Khamenei's declaration, as announced to an audience of almost rapt attention uncharacteristic of U.N. diplomats, did everything but explicitly reject the U.N. resolution. He attacked the Security Council as "a paper factory for issuing worthless and ineffective orders" and declared that it "has been pushed into this indecent, condemnable position by the will of some big powers, particularly the United States."

Khamenei described Iran's paramount and unyielding war aim as the condemnation and punishment of Iraq as "the aggressor," which the U.N. resolution does not do.

His only gesture to the United Nations was a statement added to his prepared text that Iran has conveyed its "unequivocal viewpoint" to the world body through Secretary General Javier Perez de Cuellar and "expects" the Security Council "to use correctly the possibilities open to it." A U.N. aide saw that as a reference to a de facto cease-fire, initially unacknowledged by Iran, that Tehran authorities are reported to have offered Perez de Cuellar on his trip there in mid-September.

Iraq and the United States have publicly rejected this idea, and Washington has made no secret of its view that the time has come to penalize Iran for refusing to end the war by adopting the mandatory arms embargo.

British Foreign Secretary Geoffrey Howe said after the address that the combination of the Iranian military action Monday and Khamenei's speech would strongly impel "the imposition of an embargo" against Iran.

Shultz seemed to agree, saying that Khamenei's speech "did not constitute by any means an acceptance" of the U.N. resolution and announcing that "we're proceeding" with consultations looking toward an arms embargo.

A senior U.S. official said Undersecretary of State Michael H. Armacost and Assistant Secretary of State Richard W. Murphy had begun informal efforts to obtain Security Council approval of the arms embargo and that formal consultations will begin Wednesday in a meeting of ambassadors of the five permanent members of the Security Council -- the Soviet Union, China, the United States, Britain and France.

Following a meeting with Khamenei tonight, the current president of the Security Council, Ambassador James V. Gbeho of Ghana, said he was encouraged and that he believes "this is a time for quiet diplomacy" to head off a clash with Iran over the arms embargo. However, he indicated that the main elements of the Iranian position remain unchanged.

The events in the gulf and Khamenei's sharp attack seemed likely to upset new U.S. efforts to open a direct dialogue with Iran.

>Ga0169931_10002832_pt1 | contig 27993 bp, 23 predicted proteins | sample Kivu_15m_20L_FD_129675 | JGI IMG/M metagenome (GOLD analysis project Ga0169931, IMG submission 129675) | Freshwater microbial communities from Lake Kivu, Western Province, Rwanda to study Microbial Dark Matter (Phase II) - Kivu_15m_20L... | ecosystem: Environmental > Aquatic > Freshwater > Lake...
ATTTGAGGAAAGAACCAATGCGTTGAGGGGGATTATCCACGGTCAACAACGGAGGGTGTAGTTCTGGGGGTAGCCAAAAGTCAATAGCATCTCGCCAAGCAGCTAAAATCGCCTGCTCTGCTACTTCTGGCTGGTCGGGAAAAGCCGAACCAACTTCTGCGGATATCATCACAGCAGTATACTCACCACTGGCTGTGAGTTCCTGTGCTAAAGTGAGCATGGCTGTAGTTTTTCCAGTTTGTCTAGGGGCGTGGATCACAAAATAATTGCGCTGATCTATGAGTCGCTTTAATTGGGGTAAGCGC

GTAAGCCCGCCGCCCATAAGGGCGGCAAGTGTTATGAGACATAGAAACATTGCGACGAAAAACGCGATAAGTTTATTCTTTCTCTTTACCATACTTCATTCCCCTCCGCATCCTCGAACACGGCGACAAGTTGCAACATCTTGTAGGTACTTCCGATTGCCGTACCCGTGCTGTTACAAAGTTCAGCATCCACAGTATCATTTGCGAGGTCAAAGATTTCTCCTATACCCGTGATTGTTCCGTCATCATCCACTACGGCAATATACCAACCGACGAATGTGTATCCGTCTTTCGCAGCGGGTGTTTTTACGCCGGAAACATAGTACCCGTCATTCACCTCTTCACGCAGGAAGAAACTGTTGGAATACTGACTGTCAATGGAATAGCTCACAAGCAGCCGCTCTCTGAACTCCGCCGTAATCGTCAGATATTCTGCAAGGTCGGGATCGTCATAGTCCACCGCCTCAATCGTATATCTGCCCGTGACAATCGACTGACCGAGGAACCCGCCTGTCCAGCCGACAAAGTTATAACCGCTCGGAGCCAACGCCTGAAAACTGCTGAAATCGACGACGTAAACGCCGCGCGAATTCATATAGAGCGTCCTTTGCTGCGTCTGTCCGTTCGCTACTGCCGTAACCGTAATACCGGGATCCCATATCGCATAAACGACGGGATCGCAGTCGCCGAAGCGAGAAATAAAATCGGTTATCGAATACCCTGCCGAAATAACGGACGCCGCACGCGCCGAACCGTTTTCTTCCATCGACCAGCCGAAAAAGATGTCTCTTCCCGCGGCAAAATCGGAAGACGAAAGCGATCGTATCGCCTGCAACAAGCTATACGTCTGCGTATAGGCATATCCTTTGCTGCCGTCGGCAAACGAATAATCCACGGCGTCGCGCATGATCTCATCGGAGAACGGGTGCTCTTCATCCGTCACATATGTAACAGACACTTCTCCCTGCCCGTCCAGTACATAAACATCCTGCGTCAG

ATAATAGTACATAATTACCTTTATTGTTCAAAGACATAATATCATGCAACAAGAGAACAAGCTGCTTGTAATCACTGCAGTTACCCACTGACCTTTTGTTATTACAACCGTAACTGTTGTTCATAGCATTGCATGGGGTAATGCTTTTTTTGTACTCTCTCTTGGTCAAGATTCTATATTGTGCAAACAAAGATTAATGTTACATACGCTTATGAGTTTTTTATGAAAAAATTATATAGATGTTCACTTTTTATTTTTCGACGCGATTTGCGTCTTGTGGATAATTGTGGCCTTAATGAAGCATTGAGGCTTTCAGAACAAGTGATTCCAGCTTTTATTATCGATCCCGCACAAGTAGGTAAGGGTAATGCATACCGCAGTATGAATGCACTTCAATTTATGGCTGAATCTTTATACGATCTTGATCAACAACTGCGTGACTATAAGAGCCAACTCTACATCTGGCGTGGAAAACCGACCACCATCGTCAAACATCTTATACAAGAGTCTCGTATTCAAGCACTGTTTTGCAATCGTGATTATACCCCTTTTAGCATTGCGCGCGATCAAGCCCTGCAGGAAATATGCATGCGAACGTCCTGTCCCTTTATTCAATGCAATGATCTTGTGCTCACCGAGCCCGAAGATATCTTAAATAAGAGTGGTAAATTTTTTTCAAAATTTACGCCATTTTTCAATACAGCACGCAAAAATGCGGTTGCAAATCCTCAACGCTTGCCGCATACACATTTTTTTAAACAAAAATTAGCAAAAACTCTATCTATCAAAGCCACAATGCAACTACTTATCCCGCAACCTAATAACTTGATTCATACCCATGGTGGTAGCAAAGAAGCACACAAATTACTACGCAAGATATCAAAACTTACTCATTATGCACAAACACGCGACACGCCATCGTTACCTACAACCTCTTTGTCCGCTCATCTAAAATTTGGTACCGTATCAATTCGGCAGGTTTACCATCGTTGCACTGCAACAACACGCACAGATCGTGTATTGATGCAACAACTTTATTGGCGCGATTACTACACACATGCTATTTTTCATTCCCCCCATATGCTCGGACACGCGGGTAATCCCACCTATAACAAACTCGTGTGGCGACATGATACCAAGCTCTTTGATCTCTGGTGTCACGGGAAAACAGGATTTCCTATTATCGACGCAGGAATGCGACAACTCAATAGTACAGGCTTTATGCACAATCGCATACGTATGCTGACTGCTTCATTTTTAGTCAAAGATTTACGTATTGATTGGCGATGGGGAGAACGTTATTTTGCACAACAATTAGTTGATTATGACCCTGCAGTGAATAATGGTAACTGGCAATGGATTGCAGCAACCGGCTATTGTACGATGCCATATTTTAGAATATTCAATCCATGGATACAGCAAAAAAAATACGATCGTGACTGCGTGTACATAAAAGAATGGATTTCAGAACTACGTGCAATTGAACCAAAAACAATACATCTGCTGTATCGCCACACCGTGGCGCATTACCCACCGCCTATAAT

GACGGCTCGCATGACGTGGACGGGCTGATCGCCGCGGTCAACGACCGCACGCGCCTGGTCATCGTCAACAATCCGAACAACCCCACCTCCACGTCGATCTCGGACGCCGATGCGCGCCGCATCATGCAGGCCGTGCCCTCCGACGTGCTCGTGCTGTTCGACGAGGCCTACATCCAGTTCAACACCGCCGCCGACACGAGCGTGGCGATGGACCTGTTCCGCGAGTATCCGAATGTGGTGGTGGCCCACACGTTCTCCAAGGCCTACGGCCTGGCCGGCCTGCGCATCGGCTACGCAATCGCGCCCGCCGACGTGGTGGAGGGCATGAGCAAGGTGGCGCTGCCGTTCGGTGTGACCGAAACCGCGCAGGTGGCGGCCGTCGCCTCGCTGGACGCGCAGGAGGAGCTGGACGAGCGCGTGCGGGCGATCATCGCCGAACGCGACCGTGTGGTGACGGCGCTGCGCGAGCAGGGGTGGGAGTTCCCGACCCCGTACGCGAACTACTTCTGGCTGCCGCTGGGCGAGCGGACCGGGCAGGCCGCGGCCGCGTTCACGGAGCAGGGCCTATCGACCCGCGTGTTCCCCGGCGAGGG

Before the incident, Washington had sent messages to Tehran through the Swiss and Algerians asking whether the Iranians were interested in a meeting during Khamenei's visit, according to diplomatic sources.

The sources said the Iranians had not given a clear reply, but they said there had been "back and forth discussion" about a possible meeting. The two countries severed diplomatic relations in 1979.

A notable feature of Khamenei's address, remarked on by various U.N. delegates, was the absence of any criticism of the Soviet Union except for a passing reference to Afghanistan and almost total concentration on attacks on the United States. A Third World foreign minister said this appeared to be part of Tehran's bid for Soviet support in the coming U.N. political struggle.

Khamenei said Monday's U.S. attack was against "a merchant ship, not a military speedboat," and that "this is the beginning of a series of events the bitter consequences of which shall not be restricted to the Persian Gulf."

He said, without any specifics, that "the United States, as the initiator of the trouble, shall bear responsibility for all ensuing events."

At one point Khamenei said Iran's quarrel is with "the leaders of the U.S. regime" and not with the American people. In an effort to reach the U.S. and international public, Khamenei is to hold a breakfast meeting with U.S. editors at the Waldorf-Astoria Hotel Wednesday, followed by a full-scale news conference in the Waldorf's Starlight Roof and taping of an hour-long edition of ABC's "Nightline" before returning to Tehran late in the day.

Staff writer David B. Ottaway, in Washington, and special correspondent Michael J. Berlin contributed to this report.